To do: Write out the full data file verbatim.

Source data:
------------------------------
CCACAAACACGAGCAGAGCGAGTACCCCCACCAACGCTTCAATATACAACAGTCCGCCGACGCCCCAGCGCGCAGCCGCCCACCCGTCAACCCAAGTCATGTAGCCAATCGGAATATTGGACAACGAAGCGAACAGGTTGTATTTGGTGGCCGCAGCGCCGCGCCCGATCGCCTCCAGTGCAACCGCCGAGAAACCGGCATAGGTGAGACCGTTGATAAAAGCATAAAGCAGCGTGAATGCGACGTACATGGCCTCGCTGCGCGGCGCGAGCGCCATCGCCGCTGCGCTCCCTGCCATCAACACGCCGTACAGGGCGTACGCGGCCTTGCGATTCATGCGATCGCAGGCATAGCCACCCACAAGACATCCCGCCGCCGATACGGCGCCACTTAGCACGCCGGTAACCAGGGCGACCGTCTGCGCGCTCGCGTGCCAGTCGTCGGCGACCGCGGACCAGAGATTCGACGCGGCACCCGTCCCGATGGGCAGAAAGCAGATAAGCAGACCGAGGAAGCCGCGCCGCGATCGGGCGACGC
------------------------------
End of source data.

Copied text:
CCACAAACACGAGCAGAGCGAGTACCCCCACCAACGCTTCAATATACAACAGTCCGCCGACGCCCCAGCGCGCAGCCGCCCACCCGTCAACCCAAGTCATGTAGCCAATCGGAATATTGGACAACGAAGCGAACAGGTTGTATTTGGTGGCCGCAGCGCCGCGCCCGATCGCCTCCAGTGCAACCGCCGAGAAACCGGCATAGGTGAGACCGTTGATAAAAGCATAAAGCAGCGTGAATGCGACGTACATGGCCTCGCTGCGCGGCGCGAGCGCCATCGCCGCTGCGCTCCCTGCCATCAACACGCCGTACAGGGCGTACGCGGCCTTGCGATTCATGCGATCGCAGGCATAGCCACCCACAAGACATCCCGCCGCCGATACGGCGCCACTTAGCACGCCGGTAACCAGGGCGACCGTCTGCGCGCTCGCGTGCCAGTCGTCGGCGACCGCGGACCAGAGATTCGACGCGGCACCCGTCCCGATGGGCAGAAAGCAGATAAGCAGACCGAGGAAGCCGCGCCGCGATCGGGCGACGC